use as a paperweight
use as a doorstop (Steven Erickson recommended)
use to build a small fort
use to hide valuable jewels by carving out a secret space inside
use to show off how clever/literate you are in public
flip pages back and forth rapidly with your thumb in order to bug your friends
suddenly snap shut for dramatic effect
have it autographed by Famous Author then sell it on Pawn Stars
I noticed kobo.com was highlighting something called James Patterson BOOKSHOTS. Before reading further I speculated on what these might be. Photos of James Patterson novels that have been shot at with guns in artful ways? James Patterson book covers re-imagined as placemats for your favorite home-cooked meals (I suppose a better name for those would be BOOKMATS)?
It turns out these are novellas that promise to be under 150 pages and under $5. That’s $5 Canadian, so almost free.
Right now two of these books are available, each for $3.99. “The revolution in reading” promises approximately 50,000 more titles in the next few months, with more to come beyond that. None of them appear to be written by James Patterson. They cover a variety of genres, ranging from thrillers using Patterson’s characters to romance and non-fiction.
Some (many? most?) of these books are banking on the mere presence of the Patterson name to sell them. Do I really want to read a book of quotes from Trump and Clinton? I might if I trust Patterson in a vague, general way and admire his work (“He wrote some kids book, he must be a nice guy”). And the publisher is so confident in this premise (“Patterson’s name alone will sell a book of quotes from Trump and Clinton”) that they are pushing ahead with the aforementioned five million or so books (er, BOOKSHOTS).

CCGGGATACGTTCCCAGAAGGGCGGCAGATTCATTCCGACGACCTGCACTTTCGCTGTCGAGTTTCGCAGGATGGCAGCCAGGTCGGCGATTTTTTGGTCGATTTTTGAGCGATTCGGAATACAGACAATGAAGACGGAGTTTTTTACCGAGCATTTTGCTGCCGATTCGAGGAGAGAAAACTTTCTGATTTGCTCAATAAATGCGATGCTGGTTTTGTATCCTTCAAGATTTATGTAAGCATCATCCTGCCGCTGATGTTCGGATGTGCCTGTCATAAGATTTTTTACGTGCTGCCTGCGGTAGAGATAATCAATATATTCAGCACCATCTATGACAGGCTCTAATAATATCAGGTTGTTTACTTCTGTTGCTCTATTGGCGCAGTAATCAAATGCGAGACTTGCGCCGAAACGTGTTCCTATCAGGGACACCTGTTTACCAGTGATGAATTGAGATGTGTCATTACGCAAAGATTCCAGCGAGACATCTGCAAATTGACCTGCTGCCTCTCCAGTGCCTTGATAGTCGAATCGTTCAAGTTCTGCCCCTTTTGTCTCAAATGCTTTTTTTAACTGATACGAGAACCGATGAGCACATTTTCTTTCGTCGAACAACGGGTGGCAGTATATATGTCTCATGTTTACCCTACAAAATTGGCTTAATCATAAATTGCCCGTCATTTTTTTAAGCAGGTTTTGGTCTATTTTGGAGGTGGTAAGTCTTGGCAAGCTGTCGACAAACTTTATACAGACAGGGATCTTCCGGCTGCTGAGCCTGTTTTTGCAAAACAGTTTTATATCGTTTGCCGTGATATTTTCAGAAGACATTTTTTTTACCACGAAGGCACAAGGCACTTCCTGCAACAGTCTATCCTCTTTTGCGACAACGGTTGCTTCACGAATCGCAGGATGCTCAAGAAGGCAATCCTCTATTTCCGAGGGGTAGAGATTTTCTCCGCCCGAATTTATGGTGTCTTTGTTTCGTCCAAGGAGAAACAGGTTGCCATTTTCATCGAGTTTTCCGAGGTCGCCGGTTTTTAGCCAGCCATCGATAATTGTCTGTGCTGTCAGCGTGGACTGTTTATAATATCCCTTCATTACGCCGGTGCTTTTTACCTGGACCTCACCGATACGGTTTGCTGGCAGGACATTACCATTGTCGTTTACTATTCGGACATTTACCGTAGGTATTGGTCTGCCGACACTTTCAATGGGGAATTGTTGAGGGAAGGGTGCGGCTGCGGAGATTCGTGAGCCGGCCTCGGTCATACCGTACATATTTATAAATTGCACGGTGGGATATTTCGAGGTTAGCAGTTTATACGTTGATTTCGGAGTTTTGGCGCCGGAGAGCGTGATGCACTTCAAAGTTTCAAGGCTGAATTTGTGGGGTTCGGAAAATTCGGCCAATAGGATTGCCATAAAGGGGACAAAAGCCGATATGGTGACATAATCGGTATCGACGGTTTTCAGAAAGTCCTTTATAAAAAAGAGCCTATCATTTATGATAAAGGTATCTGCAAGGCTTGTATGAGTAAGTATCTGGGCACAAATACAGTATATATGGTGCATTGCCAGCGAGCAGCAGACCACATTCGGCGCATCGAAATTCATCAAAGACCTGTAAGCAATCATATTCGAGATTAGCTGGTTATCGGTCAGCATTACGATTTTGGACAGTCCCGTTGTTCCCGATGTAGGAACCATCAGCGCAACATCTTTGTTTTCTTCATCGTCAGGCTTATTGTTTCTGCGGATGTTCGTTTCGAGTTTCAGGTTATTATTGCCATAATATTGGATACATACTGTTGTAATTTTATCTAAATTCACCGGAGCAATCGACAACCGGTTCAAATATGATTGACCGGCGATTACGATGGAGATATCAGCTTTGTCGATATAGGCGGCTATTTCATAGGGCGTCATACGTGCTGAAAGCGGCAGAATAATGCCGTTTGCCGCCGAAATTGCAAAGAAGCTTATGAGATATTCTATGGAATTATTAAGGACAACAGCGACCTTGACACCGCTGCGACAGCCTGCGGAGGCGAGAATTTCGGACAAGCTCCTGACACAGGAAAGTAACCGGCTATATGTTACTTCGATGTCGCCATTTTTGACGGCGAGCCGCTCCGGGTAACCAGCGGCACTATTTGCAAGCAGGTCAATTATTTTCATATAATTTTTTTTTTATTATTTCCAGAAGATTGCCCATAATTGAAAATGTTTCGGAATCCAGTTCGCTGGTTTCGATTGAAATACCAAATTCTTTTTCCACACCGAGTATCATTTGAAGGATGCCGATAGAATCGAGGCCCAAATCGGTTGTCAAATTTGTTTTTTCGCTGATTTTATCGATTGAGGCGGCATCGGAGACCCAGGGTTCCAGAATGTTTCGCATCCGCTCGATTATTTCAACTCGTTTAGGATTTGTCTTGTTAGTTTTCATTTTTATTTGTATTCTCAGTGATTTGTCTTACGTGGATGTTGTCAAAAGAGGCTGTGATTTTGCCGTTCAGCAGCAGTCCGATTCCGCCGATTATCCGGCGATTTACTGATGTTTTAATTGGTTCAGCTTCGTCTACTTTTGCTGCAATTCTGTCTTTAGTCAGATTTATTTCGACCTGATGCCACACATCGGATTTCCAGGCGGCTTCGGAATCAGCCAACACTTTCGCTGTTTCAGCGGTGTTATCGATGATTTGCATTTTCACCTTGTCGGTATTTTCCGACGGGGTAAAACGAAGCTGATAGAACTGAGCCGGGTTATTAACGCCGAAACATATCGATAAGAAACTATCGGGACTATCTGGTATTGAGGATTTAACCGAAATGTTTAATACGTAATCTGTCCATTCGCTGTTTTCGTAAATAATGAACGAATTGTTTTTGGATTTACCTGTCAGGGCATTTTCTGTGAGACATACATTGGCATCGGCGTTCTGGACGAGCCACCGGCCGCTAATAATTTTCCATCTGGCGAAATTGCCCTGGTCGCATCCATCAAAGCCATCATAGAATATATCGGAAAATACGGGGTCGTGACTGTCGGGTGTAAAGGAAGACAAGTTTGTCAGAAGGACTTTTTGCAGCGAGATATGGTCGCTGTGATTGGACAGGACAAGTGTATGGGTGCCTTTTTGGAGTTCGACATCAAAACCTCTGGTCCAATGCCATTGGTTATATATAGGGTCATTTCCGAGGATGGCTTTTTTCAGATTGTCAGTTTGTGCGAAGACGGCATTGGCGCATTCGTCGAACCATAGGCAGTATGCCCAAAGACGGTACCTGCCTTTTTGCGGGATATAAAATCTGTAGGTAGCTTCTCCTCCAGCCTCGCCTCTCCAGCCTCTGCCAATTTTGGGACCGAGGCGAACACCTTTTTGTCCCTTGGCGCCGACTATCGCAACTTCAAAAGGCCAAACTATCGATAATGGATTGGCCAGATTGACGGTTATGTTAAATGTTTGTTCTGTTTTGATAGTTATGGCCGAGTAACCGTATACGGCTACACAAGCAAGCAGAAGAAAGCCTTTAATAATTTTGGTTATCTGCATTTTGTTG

The whole thing is predictable–authors attaching their names to books they haven’t actually written is hardly a new thing or exclusive to Patterson–but also weird and a little depressing. I mean, if Stephen King lent his name to a series of cookbooks, I would find it interesting in an abstract sense, wondering if the recipes were all about how best to prepare vampire bat goulash (ghoulash?) or crunchy almond spiders, but if it was just King’s name slapped on each volume I’d be thinking “cash grab” and pass. Actually, I’d pass regardless, because I’m not particularly yearning to find out what sort of recipes Stephen King has to offer. The cash grab is the depressing part.
The weird part is attaching the name to all manner of genres. It’s as if Patterson’s brand is so strong it can be used to promote anything. Why stop at books? Why not James Patterson clothing, lunch boxes or toiletries?
On the positive side, this does give other writers an opportunity to get their work published, and with the Patterson brand behind the books, a greater chance to be noticed. The low price and low page count also pushes these into the impulse buy zone, further increasing the odds that some of them will be picked up.
Now I’m conflicted. I kind of want to hate James Patterson BOOKSHOTS because, come on, it’s a money grab. But if it helps writers, especially new writers…maybe it’s not as horrible as I’d like it to be.
I’m still not picking up Sacking the Quarterback, though.